The danger caused by asbestos released from old buildings during demolition has been well recognised around the world. The cancer-causing fibres can remain airborne for a long period, while diseases may not appear for 40 years. The problem warrants special attention in Hong Kong, where the potential health risk to citizens is arguably higher due to the city's densely packed old buildings and rapid urban renewal. Our government has long been aware of the health risks and rightly imposed stringent precautionary measures on demolition work since 1996. But a series of reports in this newspaper found the community remains vulnerable due to a lack of transparency and public monitoring over asbestos removal work. The carcinogenic substance may have been released into the air near schools and homes on Borrett Road after a consultant wrongly claimed asbestos was not present in former government staff quarters before demolition work began early this year.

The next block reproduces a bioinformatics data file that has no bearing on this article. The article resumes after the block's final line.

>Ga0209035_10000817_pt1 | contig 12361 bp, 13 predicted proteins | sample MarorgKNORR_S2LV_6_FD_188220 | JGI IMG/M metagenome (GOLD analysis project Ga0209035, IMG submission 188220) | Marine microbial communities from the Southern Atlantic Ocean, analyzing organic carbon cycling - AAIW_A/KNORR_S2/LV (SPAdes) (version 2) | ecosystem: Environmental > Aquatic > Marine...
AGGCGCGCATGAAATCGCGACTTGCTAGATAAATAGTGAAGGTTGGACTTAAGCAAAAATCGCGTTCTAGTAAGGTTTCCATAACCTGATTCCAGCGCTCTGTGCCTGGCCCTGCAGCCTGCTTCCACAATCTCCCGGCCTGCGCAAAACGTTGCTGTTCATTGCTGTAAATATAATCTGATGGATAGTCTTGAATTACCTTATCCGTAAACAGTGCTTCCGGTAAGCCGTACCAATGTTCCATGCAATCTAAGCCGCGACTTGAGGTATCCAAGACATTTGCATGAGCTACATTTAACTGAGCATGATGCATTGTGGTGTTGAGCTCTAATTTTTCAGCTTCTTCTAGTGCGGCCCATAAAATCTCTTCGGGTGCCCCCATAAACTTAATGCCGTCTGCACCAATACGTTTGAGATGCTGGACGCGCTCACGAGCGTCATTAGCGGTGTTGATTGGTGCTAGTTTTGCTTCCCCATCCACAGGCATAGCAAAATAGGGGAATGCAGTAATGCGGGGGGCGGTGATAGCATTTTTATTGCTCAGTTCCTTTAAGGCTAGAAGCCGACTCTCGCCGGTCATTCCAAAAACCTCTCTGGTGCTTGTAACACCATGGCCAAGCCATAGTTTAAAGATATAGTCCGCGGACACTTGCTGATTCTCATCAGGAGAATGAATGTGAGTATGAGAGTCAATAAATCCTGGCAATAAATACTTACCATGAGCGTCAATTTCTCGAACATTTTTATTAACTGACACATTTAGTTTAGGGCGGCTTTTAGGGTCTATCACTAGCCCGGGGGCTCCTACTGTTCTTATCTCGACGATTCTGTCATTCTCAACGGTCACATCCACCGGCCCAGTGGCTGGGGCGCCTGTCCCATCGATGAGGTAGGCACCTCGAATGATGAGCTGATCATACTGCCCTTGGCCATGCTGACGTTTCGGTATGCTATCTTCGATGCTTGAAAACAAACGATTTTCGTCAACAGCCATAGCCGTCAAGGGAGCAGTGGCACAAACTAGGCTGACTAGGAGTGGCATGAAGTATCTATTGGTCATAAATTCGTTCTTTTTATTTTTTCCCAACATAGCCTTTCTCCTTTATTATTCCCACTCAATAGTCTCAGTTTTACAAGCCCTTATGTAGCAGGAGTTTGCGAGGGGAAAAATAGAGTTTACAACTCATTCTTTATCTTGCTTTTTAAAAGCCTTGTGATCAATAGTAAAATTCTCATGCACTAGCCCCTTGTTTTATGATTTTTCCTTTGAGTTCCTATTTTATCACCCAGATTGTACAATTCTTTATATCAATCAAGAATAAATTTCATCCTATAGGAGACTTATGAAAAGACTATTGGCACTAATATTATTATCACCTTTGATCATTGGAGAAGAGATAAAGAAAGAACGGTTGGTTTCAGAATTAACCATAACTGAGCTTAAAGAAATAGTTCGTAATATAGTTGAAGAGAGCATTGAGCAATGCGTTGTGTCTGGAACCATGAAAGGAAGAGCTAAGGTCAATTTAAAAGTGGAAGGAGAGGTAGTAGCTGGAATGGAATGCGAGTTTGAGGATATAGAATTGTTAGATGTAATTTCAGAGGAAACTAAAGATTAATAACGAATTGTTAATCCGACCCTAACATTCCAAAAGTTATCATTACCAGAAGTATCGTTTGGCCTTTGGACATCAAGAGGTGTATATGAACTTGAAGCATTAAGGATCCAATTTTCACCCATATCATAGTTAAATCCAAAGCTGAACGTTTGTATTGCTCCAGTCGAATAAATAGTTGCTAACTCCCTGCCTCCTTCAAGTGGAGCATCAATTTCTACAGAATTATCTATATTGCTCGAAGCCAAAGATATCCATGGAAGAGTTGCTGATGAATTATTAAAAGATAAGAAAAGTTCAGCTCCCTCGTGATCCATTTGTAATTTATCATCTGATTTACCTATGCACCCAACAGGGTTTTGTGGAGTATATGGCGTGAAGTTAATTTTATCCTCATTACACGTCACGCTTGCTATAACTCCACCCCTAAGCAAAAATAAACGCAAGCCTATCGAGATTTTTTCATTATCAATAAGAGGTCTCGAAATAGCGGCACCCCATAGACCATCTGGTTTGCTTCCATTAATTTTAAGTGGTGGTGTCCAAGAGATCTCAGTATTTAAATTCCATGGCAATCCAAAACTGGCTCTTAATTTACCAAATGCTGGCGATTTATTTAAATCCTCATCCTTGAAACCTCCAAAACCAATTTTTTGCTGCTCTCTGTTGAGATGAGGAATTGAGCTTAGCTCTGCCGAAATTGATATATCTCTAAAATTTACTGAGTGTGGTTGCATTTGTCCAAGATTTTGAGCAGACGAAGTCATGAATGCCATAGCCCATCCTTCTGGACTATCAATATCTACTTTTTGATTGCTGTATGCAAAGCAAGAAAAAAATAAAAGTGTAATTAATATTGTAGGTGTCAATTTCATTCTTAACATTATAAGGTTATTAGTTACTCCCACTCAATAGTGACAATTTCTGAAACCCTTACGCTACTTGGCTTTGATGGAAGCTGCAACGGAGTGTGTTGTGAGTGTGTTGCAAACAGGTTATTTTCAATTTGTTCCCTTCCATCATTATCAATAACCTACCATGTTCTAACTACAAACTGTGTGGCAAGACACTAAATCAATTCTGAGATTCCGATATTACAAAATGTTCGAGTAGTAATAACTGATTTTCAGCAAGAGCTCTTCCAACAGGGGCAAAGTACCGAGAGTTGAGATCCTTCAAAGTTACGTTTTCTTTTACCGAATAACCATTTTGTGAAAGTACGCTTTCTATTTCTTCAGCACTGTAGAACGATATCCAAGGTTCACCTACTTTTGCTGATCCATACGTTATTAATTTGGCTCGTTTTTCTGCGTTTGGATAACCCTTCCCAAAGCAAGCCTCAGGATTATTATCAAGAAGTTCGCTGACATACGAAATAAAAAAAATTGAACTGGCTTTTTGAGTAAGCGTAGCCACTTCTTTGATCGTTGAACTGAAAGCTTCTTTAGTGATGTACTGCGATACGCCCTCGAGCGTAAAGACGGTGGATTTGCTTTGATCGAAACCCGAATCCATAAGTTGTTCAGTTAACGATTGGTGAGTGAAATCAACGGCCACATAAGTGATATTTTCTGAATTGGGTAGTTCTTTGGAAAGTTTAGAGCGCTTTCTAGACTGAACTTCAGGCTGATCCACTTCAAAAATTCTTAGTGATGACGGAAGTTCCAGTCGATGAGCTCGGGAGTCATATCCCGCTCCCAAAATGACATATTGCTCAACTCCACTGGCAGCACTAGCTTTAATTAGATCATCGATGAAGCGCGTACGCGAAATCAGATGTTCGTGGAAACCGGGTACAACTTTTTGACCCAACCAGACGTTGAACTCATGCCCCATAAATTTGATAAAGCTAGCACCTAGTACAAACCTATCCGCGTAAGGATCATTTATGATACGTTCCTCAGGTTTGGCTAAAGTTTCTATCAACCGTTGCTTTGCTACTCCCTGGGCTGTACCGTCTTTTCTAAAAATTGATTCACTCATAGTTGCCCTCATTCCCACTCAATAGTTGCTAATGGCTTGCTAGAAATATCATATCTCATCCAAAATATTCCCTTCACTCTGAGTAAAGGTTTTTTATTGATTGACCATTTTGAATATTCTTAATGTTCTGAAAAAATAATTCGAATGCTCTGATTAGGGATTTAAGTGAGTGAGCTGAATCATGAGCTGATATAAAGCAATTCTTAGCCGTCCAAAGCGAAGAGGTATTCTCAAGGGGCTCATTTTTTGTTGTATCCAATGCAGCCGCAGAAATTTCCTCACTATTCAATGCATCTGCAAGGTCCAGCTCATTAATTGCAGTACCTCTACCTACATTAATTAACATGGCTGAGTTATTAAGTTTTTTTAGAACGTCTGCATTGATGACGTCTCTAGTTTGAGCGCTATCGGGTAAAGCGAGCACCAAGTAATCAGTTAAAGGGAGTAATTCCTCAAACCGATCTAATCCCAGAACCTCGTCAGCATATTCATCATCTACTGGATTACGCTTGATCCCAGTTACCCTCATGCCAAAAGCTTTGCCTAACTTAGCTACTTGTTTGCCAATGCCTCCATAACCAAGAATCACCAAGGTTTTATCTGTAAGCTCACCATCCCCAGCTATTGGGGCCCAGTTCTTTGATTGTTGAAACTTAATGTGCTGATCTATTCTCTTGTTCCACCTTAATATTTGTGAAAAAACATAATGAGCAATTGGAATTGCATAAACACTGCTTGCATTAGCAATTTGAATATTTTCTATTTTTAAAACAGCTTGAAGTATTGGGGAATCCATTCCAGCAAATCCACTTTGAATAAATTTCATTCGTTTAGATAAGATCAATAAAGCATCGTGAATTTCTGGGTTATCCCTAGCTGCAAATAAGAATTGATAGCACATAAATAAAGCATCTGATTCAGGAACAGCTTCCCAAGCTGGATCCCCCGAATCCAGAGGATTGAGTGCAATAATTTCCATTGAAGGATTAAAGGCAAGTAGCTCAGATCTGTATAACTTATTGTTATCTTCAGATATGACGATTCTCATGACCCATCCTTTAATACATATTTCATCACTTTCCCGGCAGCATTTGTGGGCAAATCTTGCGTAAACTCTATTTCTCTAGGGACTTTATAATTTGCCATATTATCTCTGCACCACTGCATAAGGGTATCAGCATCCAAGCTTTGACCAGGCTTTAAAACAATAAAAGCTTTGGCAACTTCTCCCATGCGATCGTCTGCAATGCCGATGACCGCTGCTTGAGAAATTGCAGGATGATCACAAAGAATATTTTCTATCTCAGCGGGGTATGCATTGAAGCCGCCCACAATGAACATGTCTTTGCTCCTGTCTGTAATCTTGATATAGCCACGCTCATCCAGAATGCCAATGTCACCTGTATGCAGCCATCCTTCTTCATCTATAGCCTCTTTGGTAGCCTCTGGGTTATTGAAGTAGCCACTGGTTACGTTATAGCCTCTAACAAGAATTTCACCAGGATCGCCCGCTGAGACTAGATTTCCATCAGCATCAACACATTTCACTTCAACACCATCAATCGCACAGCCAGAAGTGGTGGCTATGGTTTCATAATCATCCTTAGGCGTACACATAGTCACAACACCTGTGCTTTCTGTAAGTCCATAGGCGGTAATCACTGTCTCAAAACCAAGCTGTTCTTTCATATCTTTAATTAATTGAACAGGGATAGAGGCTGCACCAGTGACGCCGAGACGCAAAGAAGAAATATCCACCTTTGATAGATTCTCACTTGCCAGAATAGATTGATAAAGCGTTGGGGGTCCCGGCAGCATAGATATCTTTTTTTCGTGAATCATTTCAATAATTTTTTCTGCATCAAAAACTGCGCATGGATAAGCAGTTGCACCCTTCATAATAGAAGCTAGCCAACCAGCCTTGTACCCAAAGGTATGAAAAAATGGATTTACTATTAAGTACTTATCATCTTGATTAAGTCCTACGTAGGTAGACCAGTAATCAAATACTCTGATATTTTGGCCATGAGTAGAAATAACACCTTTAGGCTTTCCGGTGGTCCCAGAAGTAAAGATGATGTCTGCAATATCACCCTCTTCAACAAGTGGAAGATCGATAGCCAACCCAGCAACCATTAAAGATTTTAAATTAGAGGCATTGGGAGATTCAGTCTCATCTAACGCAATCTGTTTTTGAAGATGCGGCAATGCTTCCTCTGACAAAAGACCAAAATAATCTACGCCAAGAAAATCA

Although the government and Cheung Kong, which bought the site for HK$11.6 billion for development through a subsidiary, said there was no negative impact on air quality, some residents are consulting lawyers for possible claims.
Last year, a government funding scheme aimed to give decaying blocks a facelift already found 1,100 buildings with asbestos material. But officials refused to disclose the list, saying the feelings of the owners and tenants of the buildings concerned had to be taken into account. The stringent works requirement at these buildings shows renovation is potentially dangerous to the residents in them and living nearby. It is baffling to hear officials arguing disclosure would give the public the wrong impression that the buildings are all dangerous.
A caring and responsible government should do its best to keep people informed of public health risks. Keeping residents in the dark about the potential danger in the neighbourhood contradicts the principle of openness and transparency.